By Erin Sherbert
By Erin Sherbert
By Leif Haven
By Erin Sherbert
By Chris Roberts
By Kate Conger
By Brian Rinker
By Rachel Swan
It wasn't a tough sell.
"Originally, we talked about me coming on in a marketing role, but the revenue was really in recruiting," recalls De Lumen, now 28. "Everyone was changing jobs, there was a lot of money, all these titles nobody ever heard of before. It was very lucrative."
Once hired, De Lumen was placed on site at Livemind.com, a San Francisco-based e-commerce company in the midst of a hiring binge. Livemind's human resources manager was Dougherty, now 30, who eventually became the third TecHunter. A pickup-driving Montana native who her boss says "dresses dot-com" while sporting unusual tattoos and unorthodox dye jobs, she offered the perfect foil to the more traditional business backgrounds, personalities, and styles of Christensen, the "go-getter," and De Lumen, "the nice one," according to her boss.
Now that the team was assembled, of course, it needed to find more candidates to fill job openings. And the place to get them during the dot-com boom was at the industry's countless venture capital-inflated bashes. Hundreds, if not thousands, of stories in major media outlets have chronicled the excess that defined the dot-com scene, which, for a while, featured a different elaborate launch party almost nightly.
Derinda Gaumond, a former Acteva. com employee who runs the popular Internet event calendar WorkIt.com today, says she didn't give a second thought to some of the features of her former employer's 1999 launch party: Held in a Treasure Island airplane hangar, it hosted thousands of people -- most of whom had no ties to the company -- who were bused to the bash by the company and, once there, got to enjoy an open bar, trapeze instructors, a climbing wall, and, most bizarrely, pig races with a play-by-play from Mayor Willie Brown.
"Those parties," she recalls today, without a hint of regret in her voice, "were just what you did."
The bashes were tailor-made for the TecHunters, who were trying to recruit exactly the population that showed up at the parties, which they didn't have to pay for or organize. What's more, because most tech workers were employed during the boom, they seldom sought out headhunters, but at parties they could be found all in one place. And, as the TecHunters quickly learned, most of those candidates were men, who were often there as much for the socializing as the networking.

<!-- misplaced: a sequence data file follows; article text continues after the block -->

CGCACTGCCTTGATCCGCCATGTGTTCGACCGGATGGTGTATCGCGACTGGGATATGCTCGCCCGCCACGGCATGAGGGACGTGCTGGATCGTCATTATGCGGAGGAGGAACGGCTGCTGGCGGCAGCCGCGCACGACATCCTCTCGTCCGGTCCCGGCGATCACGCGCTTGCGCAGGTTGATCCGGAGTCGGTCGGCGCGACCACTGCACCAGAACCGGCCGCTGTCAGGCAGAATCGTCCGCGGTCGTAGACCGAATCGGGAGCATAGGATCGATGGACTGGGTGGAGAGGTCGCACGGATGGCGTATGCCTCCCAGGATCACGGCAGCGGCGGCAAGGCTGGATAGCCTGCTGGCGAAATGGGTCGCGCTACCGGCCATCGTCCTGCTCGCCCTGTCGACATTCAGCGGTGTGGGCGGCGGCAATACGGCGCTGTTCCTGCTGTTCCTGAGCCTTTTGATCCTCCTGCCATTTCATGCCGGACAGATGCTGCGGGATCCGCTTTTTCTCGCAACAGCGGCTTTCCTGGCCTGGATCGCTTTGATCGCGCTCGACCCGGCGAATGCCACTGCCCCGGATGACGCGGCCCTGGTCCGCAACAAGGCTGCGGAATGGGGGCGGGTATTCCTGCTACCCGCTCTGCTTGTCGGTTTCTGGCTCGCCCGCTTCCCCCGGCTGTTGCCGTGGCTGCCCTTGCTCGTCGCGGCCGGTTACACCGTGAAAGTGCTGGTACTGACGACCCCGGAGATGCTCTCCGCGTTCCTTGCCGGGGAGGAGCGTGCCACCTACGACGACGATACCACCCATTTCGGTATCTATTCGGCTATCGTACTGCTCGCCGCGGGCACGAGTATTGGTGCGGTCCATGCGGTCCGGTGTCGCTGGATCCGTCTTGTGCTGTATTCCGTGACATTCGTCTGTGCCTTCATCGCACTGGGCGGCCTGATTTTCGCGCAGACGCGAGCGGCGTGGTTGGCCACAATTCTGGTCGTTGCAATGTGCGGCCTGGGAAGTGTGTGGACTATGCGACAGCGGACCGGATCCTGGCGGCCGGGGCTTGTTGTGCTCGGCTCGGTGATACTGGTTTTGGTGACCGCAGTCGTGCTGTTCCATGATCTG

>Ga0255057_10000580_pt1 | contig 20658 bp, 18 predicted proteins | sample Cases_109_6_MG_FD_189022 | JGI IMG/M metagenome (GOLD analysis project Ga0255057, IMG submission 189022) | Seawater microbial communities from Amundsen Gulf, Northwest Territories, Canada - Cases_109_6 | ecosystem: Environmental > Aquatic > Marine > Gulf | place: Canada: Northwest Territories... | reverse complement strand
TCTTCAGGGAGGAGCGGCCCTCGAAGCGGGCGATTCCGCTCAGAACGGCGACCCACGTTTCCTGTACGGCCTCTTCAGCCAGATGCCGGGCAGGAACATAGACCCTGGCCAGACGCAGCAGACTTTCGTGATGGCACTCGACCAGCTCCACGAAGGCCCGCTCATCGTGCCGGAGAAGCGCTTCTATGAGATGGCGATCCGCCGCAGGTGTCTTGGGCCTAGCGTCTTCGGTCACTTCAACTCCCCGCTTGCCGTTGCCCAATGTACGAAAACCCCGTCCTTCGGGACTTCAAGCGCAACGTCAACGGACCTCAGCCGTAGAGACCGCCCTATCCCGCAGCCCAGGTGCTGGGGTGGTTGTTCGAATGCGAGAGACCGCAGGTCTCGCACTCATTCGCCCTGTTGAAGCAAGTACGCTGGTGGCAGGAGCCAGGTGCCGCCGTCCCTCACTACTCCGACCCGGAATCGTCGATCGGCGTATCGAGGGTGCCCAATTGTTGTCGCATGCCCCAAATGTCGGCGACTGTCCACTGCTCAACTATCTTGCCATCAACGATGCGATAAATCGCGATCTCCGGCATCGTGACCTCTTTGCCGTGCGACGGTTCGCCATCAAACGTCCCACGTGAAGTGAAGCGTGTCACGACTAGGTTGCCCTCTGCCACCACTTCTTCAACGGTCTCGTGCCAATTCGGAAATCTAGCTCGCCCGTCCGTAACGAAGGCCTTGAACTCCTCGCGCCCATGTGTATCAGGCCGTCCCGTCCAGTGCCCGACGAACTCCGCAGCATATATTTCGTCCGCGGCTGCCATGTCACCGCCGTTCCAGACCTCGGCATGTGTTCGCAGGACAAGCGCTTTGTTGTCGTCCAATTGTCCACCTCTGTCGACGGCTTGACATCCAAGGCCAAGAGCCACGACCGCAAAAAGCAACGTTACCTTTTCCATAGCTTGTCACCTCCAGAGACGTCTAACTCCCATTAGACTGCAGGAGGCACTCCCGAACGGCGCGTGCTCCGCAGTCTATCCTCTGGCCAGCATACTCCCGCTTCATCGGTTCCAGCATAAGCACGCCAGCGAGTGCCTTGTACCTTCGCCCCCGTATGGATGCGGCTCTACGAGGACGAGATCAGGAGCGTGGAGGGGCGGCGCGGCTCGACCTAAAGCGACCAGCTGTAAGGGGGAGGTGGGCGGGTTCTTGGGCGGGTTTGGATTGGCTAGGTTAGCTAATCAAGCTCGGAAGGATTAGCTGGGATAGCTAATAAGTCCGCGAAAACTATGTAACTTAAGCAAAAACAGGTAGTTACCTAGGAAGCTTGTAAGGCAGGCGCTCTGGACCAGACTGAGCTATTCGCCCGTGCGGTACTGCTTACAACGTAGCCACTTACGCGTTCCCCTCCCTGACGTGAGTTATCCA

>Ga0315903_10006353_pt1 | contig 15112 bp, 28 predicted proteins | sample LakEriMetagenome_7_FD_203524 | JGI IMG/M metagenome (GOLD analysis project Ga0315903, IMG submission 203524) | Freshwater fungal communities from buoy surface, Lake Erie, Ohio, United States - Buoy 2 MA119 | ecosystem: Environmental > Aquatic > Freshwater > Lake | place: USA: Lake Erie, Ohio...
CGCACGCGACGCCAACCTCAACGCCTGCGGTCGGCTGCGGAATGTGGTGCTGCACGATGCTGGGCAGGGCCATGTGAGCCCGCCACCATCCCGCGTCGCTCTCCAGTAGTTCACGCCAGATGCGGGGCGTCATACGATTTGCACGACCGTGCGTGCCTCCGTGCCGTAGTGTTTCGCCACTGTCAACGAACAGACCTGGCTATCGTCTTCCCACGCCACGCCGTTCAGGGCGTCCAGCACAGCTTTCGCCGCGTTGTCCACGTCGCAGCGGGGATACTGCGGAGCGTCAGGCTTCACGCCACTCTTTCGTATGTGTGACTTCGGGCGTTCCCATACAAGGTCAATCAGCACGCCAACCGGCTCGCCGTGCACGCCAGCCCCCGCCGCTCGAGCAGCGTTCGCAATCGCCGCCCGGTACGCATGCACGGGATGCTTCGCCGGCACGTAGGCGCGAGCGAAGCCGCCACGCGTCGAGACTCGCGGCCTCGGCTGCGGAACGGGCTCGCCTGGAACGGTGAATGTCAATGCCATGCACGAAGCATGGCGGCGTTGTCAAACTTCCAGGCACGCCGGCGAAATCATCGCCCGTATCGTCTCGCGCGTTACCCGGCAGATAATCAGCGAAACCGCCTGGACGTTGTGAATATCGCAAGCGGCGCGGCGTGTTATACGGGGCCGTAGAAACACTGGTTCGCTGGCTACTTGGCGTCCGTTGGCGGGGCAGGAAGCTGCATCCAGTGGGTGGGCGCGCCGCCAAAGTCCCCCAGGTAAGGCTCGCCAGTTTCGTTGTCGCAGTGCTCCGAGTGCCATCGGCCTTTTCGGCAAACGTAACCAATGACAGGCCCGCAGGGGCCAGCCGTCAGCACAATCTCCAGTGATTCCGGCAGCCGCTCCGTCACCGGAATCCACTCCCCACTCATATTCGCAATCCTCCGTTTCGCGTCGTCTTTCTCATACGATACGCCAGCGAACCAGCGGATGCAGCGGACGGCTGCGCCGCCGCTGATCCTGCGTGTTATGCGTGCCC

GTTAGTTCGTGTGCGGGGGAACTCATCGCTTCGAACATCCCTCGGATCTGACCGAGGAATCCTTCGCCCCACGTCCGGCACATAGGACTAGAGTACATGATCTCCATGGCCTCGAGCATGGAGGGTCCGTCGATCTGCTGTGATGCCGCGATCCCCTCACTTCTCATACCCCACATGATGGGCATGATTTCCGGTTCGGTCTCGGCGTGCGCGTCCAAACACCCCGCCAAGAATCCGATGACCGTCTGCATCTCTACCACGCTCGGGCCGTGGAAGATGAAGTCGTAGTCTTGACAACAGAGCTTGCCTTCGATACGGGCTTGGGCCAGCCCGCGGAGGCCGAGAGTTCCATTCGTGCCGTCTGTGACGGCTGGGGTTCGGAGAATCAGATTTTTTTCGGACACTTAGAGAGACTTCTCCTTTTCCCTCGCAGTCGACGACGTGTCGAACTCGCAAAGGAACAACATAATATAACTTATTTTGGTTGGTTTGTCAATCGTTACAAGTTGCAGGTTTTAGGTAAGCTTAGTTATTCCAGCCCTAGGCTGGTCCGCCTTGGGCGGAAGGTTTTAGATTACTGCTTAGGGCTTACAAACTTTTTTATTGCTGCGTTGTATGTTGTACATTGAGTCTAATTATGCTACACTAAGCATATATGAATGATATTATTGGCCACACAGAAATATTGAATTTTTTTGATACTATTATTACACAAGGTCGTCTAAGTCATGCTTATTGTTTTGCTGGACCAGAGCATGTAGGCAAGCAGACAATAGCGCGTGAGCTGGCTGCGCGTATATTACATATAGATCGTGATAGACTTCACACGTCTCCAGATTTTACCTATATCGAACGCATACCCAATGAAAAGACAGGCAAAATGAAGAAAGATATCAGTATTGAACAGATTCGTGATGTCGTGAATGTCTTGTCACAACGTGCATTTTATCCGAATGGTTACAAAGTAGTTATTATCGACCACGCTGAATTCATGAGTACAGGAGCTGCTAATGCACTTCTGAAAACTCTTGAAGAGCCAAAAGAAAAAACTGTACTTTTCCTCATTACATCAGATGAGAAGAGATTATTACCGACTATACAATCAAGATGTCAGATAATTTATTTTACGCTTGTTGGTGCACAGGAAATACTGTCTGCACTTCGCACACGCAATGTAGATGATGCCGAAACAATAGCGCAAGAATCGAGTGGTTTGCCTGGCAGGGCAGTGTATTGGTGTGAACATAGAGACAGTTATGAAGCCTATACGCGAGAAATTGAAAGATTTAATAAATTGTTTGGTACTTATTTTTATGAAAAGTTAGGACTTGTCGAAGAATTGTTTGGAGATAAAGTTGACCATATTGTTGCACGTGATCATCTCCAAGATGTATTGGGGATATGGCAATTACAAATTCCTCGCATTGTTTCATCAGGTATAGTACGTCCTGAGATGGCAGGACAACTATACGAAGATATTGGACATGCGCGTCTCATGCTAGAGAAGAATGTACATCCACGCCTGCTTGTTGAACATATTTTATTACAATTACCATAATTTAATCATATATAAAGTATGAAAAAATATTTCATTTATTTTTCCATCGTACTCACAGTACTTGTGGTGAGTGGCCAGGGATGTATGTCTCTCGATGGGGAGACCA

"It definitely worked to our advantage, just hanging out, the three of us," De Lumen recalls. "It wasn't too hard to network with guys." Nevertheless, the girls didn't just stand around. Before a typical party, they would meet beforehand and strategize, decide who would work which part of the floor and, occasionally, if an event called for it, even show up in their "uniforms," which were black, logo-emblazoned jerseys.
Despite all the preparations, the TecHunters understood that to be the most effective, they had to feel like they were just out having fun. It's a precarious balance. "I'm half having fun," Christensen explains, shooing away a waitress who had been looking to give her a chardonnay refill. "But I'm also half not getting too drunk, so I can remember if I meet a good client. It's a little bit of work all the time. You're never off."
Of course, if one of the three happens to drink a little too much, and gets a little extra attention in the process, well, that's marketing. "Monica got so drunk at the Certicom party that she was just hugging random people," Christensen recalls, "but I don't think her hugging people is bad for business."
And, for a while, that business was prospering. By the height of the boom, the three-woman company (supplemented by a handful of commission-only freelancers in other cities) was pulling in between $600,000 and $800,000 a year. That's cash, not the Monopoly-money stock options so many of their clients settled for.
"It really was a perfect world last year," De Lumen sighs. "Now, well, it's definitely changing." It changed fast: Between January and April 2000, six Internet companies folded, according to data from Webmergers, a company that tracks dot-com transactions. In the four months that followed, 60 died. One hundred fifty-seven dot-coms died during the last third of 2000; 217 died between January and April of the new year; and 108 more shut down in May and June.
For a company like TecHunters, which thrived off the free spending in every sense, it was a terrifying time. Many of the people they'd placed were losing their jobs. Many of the companies they'd placed those candidates at were unable to pay commissions that were already owed. In a cruel twist, their largest debtor wound up being Livemind, De Lumen's first on-site client and Dougherty's former employer, which left an $85,000 bill unpaid when it folded.
But the TecHunters' problems were bigger than Livemind: Their business was placing people in tech jobs, but the entire tech industry was in a prolonged hiring freeze. The company went two months without a single placement. Finally, on a Tuesday morning in late April, De Lumen entered Christensen's Sausalito house (which doubles as the TecHunters office) and found her boss and Dougherty stressing over the books.